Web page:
260. Telegram From the Embassy in the Soviet Union to the Department of State1

3651. Subj: GDR interference with Berlin access. Ref: Bonn 11202.2 While I am quite prepared to wade in with the Soviets here on GDR interference with Berlin access, it seems to me this should be last step and not [Page 661] the first, since this involves serious confrontation of two great powers and directly engages Soviet prestige. It seems to me it is typical of Federal Republic always to expect us to take action while such matters as interzonal trade are kept sacrosanct. If we are to be successful in facing down East Germans on this issue, we must find some means of retaliation which really hurts them. While restriction on TTDs is useful, I doubt that this is enough unless we stop issuing any until this issue is resolved. As minimum I should think that before any action taken here, we should have firm agreement on what our next step should be if Soviets ignore our protest. We have a certain amount of capital here but constant tendency to run to Soviets on every issue diminishes effectiveness of each subsequent démarche. I would therefore urge that Federal Republic be made to face up to this issue. I strongly suspect that Soviets tend to ride with punch under pressure from East Germans unless or until Federal Republic and Allies show that East German action is not in interest of Eastern powers.3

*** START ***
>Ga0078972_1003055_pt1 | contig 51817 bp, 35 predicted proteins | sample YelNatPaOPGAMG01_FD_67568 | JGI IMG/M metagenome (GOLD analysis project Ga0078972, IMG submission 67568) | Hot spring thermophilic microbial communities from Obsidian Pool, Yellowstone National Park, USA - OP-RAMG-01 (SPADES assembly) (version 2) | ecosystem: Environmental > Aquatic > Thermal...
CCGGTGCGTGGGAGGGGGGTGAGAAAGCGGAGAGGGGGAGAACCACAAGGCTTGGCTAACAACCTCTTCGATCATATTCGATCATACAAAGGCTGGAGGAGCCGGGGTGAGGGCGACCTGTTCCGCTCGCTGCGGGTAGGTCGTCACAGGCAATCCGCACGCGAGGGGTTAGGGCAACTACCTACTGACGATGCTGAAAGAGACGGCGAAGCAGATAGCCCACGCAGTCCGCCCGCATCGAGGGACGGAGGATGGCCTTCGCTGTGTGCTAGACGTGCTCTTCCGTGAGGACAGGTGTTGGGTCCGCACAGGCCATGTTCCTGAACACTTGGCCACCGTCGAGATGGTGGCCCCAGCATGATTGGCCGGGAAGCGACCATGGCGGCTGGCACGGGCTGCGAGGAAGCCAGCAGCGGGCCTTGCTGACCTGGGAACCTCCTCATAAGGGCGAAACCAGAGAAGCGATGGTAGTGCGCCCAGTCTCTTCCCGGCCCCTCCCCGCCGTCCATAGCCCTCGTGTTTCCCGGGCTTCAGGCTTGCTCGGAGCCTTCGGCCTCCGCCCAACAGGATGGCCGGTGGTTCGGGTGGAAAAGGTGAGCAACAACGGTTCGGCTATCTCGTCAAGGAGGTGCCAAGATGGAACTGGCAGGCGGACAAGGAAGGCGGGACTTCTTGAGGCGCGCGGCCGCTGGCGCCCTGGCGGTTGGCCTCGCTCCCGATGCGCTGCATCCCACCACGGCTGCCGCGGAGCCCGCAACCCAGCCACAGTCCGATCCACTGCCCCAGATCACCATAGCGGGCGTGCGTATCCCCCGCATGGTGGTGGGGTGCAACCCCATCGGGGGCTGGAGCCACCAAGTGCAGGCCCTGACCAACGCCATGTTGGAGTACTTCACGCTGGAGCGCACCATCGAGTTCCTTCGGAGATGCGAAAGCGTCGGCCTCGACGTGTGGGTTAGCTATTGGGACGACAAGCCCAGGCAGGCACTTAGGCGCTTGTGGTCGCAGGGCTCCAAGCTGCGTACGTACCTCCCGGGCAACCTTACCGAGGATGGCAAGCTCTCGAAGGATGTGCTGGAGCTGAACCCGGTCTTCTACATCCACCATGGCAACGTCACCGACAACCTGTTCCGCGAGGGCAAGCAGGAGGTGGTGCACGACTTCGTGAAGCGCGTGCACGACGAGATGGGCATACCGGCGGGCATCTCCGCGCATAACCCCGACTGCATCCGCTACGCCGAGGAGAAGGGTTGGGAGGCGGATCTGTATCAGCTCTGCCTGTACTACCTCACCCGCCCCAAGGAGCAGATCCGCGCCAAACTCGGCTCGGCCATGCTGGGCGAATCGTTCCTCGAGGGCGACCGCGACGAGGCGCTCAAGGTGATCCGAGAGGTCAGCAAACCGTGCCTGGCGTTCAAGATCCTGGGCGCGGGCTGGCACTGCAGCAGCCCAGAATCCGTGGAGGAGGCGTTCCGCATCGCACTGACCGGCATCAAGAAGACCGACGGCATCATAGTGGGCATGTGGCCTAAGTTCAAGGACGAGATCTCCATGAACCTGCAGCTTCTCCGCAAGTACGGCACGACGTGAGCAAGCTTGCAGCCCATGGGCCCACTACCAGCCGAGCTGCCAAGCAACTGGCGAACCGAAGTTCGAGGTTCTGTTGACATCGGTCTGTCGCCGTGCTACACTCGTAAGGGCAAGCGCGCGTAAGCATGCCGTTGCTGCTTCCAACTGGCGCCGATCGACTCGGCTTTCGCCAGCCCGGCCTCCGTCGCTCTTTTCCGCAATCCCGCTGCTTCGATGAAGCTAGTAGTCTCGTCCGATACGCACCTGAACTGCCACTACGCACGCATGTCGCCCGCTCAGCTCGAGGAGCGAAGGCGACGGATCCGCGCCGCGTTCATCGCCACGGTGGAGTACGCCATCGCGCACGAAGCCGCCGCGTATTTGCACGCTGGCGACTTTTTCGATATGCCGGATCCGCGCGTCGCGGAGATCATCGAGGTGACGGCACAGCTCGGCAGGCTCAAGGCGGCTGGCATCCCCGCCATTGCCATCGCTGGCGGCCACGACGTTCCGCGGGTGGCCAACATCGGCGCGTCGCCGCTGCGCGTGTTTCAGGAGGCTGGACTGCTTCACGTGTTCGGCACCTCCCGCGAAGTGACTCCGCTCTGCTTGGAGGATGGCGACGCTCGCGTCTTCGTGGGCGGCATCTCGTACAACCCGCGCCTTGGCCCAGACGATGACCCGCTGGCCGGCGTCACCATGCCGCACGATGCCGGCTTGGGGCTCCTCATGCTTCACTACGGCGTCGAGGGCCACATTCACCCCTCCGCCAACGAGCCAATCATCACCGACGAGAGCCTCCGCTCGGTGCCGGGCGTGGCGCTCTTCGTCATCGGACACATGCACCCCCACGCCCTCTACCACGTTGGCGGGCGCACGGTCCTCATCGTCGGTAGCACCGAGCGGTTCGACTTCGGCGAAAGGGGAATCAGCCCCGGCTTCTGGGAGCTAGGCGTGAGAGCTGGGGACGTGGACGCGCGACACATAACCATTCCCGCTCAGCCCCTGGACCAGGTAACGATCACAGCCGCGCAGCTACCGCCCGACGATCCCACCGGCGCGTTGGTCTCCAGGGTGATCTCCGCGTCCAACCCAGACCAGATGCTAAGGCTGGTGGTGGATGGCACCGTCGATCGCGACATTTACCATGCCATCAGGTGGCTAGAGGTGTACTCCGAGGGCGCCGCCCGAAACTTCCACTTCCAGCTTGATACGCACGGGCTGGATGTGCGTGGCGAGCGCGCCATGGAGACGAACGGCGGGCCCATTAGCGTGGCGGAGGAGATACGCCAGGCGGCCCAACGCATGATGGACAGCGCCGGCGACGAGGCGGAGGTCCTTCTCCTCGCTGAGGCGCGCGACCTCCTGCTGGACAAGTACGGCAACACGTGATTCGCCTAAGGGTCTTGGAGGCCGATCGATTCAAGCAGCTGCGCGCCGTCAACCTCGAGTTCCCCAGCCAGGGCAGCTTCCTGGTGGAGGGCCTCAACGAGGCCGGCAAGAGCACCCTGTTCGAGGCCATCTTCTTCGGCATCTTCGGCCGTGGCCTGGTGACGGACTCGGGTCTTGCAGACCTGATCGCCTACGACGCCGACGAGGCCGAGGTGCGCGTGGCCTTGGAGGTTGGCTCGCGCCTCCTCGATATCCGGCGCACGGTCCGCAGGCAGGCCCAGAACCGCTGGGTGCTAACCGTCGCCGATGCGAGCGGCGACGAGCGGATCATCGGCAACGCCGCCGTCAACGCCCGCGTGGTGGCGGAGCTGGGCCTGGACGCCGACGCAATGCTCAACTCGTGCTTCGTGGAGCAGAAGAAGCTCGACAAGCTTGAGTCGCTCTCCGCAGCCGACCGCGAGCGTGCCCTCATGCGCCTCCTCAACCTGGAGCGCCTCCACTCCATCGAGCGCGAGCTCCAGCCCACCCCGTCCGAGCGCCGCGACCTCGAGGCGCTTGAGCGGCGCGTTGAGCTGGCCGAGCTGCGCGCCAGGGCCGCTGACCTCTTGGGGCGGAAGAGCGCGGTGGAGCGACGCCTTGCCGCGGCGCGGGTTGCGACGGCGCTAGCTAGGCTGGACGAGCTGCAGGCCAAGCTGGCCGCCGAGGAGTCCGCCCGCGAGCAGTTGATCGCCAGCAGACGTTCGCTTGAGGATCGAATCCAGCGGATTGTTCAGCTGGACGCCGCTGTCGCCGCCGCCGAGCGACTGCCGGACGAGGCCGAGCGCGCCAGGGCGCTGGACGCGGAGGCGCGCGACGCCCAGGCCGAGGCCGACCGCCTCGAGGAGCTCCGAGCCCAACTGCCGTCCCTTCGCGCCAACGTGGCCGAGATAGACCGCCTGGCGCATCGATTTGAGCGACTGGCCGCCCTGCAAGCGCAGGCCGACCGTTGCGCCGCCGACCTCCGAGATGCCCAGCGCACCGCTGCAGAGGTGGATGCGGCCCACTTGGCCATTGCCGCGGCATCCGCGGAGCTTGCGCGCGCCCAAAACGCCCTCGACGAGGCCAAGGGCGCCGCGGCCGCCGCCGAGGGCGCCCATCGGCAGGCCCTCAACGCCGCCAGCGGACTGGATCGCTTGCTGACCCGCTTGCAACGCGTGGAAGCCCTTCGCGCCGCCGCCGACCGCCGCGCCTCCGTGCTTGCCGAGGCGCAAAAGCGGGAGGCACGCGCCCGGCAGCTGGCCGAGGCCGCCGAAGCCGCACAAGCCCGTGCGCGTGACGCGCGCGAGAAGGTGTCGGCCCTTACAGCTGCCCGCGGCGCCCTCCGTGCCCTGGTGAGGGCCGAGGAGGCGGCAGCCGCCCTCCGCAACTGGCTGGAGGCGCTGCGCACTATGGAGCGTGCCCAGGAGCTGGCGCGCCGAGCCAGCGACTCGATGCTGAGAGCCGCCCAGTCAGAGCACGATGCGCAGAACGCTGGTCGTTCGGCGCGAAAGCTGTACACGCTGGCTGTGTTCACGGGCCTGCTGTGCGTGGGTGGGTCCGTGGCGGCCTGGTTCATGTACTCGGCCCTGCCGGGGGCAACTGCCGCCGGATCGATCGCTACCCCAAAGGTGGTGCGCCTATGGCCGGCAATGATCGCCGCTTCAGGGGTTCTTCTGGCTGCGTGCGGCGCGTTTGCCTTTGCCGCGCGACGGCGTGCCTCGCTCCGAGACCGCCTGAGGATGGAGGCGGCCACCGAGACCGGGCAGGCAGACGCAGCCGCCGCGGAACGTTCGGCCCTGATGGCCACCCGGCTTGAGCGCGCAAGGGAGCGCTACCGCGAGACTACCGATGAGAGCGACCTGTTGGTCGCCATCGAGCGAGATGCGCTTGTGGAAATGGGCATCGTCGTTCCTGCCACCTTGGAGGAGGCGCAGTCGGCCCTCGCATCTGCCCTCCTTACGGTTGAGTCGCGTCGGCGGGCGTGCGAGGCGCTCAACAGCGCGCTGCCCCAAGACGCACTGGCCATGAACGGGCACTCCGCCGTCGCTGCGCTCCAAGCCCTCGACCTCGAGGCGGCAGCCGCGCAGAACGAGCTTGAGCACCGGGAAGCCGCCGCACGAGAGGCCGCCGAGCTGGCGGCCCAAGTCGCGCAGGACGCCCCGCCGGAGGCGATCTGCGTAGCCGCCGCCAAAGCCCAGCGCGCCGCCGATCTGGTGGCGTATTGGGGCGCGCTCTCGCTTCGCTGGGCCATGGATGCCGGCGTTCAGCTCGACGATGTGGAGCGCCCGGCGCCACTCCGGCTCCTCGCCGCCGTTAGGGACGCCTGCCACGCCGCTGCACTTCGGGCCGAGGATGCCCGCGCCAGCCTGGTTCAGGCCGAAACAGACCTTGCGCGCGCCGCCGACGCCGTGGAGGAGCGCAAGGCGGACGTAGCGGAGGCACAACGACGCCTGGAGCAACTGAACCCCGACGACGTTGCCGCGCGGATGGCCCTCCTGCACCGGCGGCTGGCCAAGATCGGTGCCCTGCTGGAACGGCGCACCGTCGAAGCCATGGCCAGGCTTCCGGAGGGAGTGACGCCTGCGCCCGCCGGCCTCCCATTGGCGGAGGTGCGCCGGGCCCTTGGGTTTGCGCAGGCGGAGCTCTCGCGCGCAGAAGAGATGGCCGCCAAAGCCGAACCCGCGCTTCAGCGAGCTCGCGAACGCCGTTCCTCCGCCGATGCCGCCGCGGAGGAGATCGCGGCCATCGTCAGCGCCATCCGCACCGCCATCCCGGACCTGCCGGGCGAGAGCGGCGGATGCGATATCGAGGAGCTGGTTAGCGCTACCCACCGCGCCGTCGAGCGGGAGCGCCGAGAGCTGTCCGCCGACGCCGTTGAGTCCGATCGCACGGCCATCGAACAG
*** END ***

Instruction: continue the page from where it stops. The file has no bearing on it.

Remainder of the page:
1. Source: Department of State, Central Files,POL 28 GER B. Confidential. Repeated to Bonn, London, Paris, USNATO, Berlin, USAREUR, EUCOM, and USELMLO.
  2. See footnote 2, Document 259.
  3. In telegram 153417, April 26, the Department of State indicated its preference for avoiding further public statements on the issues and for a “quiet approach” to Moscow. (Department of State, Central Files, POL 28 GER B) In telegram 156717, May 2, the Department of State outlined plans for calling in Ambassador Dobrynin for a discussion of Berlin-related issues with Secretary Rusk. (Ibid.)